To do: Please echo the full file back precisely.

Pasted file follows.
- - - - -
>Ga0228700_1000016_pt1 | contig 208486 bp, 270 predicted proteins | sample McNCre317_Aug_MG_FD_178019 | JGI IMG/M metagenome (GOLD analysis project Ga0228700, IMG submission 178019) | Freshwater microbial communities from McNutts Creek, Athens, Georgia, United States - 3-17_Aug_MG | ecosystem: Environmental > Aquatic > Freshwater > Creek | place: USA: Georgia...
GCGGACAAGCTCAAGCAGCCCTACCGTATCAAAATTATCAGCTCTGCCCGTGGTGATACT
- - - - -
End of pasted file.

>Ga0228700_1000016_pt1 | contig 208486 bp, 270 predicted proteins | sample McNCre317_Aug_MG_FD_178019 | JGI IMG/M metagenome (GOLD analysis project Ga0228700, IMG submission 178019) | Freshwater microbial communities from McNutts Creek, Athens, Georgia, United States - 3-17_Aug_MG | ecosystem: Environmental > Aquatic > Freshwater > Creek | place: USA: Georgia...
GCGGACAAGCTCAAGCAGCCCTACCGTATCAAAATTATCAGCTCTGCCCGTGGTGATACT